Remortgaging and product transfers are not the same. What’s the difference and which one is likely to be best for you? It depends on your situation. Here’s a quick guide.
If your fixed-rate mortgage deal is coming to an end soon, you may be thinking of remortgaging, but you might have also heard the term product transfer. So, what’s the difference between the two and which one is right for you?
What is remortgaging?
Remortgaging means moving your existing mortgage to a new lender, either to secure a more competitive interest rate or to borrow more money for home improvements. Other reasons why people remortgage include paying off a considerable chunk of their mortgage (if their current deal doesn’t allow them to do so) or if they have recently separated from their partner and want to remove them from the mortgage.
With a remortgage, you can shop around and choose from various mortgage loans from different lenders, with a view to securing the best interest rate.
What is a product transfer?
A product transfer means staying with the same lender and securing a new rate. You might do this if you are coming to the end of a fixed-rate deal very soon and are about to be placed on your lender’s standard variable rate. You don’t normally need to provide proof of income and the lender wouldn’t normally do further credit checks.
You can’t borrow extra funds and can only swap the balance of your mortgage onto a new product. As you’re staying with the same lender, you’ll be restricted by what they can offer, rather than choosing from multiple lenders. ‘When carrying out a product transfer there can be no “material change” to the mortgage,’ says MB Associates’ Sales Manager Phil Leivesley. ‘In essence, you’re simply choosing a new initial rate.’
With a product transfer, you have to accept your current lender’s assessment of the valuation of your property. This is often a data-driven figure, similar to Zoopla, and might not be reflective of the actual value. ‘This is particularly the case if a borrower has extended or improved their property,’ says Phil. ‘If the same borrower were to then perform a product transfer the lender might deem them to be borrowing at a higher loan-to-value than they actually are and therefore they might be given a more expensive product than they could get elsewhere. Very few lenders allow an existing borrower to challenge the valuation.’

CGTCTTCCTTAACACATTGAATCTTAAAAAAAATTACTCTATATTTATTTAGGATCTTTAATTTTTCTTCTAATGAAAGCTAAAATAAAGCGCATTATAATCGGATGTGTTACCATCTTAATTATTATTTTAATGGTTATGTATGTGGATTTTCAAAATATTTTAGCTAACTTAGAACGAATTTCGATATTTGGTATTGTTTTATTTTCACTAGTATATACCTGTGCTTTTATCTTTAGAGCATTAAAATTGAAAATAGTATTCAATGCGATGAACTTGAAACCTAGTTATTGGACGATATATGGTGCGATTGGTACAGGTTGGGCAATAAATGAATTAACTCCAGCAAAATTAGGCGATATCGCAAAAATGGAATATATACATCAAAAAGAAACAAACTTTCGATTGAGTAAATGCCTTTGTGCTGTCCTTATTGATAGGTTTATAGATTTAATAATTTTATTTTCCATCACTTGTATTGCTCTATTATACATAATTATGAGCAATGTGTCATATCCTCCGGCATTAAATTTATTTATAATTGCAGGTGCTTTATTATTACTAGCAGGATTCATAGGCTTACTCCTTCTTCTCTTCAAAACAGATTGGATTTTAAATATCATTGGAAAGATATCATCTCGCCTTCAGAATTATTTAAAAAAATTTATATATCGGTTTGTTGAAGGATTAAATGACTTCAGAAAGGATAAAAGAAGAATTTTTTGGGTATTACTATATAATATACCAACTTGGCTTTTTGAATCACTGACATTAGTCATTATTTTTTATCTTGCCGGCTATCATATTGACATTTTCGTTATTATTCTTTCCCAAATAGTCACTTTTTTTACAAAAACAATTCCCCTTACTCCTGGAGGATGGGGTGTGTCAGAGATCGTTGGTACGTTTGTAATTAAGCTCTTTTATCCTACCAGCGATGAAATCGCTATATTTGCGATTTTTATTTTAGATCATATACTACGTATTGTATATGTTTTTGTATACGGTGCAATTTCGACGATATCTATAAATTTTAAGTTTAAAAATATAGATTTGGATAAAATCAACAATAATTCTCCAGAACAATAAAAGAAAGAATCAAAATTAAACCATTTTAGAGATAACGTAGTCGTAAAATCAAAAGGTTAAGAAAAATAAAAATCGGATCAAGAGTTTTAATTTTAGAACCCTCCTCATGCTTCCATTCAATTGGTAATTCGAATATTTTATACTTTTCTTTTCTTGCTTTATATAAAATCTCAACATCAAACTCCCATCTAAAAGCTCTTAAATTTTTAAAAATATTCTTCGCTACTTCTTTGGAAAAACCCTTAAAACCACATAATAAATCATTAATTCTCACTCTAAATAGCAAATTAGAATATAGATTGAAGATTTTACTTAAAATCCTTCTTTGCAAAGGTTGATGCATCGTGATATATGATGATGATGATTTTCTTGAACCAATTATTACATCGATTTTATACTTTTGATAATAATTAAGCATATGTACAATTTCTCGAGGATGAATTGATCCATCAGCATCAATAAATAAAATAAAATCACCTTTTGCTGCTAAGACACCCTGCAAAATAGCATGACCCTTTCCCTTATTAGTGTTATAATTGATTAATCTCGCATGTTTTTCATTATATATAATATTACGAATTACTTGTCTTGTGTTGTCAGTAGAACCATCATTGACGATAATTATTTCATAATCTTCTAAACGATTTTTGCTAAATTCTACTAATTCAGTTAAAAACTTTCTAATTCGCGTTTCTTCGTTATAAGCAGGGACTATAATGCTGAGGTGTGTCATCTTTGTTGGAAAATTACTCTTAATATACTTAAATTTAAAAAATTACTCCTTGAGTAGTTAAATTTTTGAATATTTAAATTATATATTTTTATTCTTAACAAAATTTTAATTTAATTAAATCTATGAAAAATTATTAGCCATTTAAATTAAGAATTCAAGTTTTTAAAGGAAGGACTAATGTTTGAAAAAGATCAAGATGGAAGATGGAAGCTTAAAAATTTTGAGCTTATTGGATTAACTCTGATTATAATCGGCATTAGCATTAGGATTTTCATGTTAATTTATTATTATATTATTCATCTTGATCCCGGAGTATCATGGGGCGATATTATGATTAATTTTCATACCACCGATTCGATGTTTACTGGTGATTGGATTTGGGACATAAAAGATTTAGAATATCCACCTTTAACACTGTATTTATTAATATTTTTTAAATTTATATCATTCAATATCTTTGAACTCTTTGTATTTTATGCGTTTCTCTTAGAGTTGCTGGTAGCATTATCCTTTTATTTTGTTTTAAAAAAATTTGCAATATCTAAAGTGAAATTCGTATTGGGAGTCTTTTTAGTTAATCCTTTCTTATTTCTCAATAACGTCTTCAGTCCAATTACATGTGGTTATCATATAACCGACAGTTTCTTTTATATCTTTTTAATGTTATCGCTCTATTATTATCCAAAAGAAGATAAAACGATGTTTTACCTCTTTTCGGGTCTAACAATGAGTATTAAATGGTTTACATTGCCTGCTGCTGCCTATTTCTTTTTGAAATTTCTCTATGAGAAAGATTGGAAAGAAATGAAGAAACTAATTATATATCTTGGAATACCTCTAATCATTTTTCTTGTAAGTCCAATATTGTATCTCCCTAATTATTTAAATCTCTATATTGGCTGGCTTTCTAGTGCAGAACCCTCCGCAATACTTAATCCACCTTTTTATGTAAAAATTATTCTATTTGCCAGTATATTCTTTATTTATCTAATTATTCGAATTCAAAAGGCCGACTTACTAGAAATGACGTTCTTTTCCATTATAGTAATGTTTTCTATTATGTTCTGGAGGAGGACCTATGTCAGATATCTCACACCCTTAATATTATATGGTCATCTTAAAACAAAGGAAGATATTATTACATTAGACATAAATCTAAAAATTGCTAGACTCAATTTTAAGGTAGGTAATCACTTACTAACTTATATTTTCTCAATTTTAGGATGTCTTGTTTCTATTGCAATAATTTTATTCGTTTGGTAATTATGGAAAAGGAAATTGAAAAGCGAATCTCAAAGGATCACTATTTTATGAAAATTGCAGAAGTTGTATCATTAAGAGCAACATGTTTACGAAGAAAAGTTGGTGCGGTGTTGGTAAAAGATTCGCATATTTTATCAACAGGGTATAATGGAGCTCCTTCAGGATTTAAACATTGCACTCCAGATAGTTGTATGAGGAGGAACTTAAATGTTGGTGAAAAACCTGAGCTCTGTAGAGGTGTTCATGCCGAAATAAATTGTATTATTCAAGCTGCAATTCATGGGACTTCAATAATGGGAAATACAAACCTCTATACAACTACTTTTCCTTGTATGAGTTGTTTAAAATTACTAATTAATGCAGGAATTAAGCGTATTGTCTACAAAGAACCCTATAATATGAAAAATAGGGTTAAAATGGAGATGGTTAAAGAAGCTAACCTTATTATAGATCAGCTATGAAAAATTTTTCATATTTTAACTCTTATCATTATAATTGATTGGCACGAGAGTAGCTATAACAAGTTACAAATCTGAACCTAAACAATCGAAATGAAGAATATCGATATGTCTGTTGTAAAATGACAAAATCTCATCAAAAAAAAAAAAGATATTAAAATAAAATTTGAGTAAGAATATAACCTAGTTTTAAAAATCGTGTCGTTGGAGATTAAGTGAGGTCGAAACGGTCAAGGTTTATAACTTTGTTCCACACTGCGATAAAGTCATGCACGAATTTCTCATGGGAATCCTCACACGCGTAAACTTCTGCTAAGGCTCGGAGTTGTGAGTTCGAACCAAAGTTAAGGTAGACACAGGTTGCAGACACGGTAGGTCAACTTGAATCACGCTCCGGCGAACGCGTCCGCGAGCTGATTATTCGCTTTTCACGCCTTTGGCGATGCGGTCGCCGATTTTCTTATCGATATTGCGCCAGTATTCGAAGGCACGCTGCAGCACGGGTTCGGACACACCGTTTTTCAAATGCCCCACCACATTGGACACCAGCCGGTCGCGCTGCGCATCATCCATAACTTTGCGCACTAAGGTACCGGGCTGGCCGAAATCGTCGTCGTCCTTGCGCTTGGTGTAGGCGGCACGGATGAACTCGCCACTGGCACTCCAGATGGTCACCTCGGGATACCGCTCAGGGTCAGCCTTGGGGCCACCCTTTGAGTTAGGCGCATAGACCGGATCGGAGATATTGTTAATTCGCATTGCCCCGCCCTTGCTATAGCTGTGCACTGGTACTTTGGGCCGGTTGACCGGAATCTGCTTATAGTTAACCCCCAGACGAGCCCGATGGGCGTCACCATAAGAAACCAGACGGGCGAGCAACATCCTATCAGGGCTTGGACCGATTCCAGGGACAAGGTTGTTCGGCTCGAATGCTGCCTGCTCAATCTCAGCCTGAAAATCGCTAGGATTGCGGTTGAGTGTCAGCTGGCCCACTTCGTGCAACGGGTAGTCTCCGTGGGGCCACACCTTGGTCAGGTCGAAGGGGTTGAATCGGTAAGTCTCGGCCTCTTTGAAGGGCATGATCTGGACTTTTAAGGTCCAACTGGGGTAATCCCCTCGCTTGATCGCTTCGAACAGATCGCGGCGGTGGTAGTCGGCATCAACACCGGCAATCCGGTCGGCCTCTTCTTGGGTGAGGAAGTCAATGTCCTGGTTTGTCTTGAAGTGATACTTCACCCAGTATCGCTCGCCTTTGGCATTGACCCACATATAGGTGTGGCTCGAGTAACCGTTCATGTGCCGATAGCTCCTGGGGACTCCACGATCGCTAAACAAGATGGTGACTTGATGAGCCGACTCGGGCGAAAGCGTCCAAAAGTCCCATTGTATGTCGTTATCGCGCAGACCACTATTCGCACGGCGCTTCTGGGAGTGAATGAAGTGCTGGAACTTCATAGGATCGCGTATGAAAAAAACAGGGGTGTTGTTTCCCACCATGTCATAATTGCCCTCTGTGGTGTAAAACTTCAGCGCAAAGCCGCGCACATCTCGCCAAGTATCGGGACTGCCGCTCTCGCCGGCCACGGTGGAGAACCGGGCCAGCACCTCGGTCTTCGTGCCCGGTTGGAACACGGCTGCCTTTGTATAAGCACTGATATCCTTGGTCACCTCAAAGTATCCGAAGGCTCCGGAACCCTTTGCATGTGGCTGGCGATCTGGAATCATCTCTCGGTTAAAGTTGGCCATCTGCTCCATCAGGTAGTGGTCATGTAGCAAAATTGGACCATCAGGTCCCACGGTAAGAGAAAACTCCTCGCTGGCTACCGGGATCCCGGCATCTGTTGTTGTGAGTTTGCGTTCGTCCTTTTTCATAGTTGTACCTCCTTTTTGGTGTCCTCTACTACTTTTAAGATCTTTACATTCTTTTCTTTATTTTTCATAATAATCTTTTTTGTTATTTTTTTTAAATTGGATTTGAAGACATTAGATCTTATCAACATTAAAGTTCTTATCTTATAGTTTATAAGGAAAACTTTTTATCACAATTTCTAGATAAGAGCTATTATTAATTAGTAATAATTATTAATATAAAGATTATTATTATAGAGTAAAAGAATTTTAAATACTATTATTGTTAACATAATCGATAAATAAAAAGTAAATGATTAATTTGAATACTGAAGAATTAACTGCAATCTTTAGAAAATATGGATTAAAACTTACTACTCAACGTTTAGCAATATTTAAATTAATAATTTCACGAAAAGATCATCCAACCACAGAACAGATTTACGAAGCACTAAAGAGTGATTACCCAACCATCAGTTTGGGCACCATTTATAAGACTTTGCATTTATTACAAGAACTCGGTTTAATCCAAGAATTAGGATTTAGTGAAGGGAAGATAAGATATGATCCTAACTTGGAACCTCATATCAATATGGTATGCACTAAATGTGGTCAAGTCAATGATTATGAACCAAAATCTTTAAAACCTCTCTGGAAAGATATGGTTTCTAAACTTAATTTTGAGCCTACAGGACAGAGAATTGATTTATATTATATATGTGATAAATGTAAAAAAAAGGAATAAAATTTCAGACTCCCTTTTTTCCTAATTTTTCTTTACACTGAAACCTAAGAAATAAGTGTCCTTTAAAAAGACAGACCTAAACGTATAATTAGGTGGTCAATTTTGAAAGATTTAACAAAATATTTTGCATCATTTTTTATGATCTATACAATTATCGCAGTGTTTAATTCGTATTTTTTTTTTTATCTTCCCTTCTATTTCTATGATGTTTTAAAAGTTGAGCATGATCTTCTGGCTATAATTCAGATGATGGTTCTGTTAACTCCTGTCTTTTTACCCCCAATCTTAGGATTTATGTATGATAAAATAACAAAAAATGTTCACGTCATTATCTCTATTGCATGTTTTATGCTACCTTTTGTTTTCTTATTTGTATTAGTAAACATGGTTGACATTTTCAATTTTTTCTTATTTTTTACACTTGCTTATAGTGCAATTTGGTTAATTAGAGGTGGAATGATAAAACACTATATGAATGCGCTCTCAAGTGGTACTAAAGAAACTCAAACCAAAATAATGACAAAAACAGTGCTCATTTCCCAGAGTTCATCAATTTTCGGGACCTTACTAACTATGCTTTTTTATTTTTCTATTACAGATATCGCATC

Speed versus choice
‘The big difference between a remortgage and a product transfer is the need for a conveyancing solicitor when carrying out a remortgage,’ says Phil. ‘More often than not there is very little for a solicitor to do, particularly if the property is freehold.’
Phil adds: ‘The solicitor will send out a questionnaire to ascertain some details about the property, the current mortgage, and the proposed new mortgage and, once received, their role is to ensure there are sufficient funds in place to redeem the previous mortgage. More often than not, the cost of the solicitor is either covered by the new lender, or they’ll provide cashback to contribute towards the cost of the work.’
It’s possible that you could save money by remortgaging, as you will have more choice and therefore could secure a lower rate. However, bear in mind with a product transfer that you won’t be able to borrow more capital. If you want to add a partner to your mortgage, this can’t be done on a product transfer. You would need to remortgage.
As you can see, choosing which of the two options is best for you purely depends on your personal circumstances.
If you’re not looking to borrow more money, and you want to keep things simple, a product transfer may be a good option.
However, if you want to borrow more money or you’re determined to secure the lowest possible interest rate, and you don’t mind the process taking a bit longer, remortgaging may be the best solution.
A good broker can advise you on the best course of action for you and whether they think they can find you a better deal by remortgaging, or whether you can still get the most competitive rate by staying with the same lender.
Feel free to contact us for advice on remortgaging or product transfers.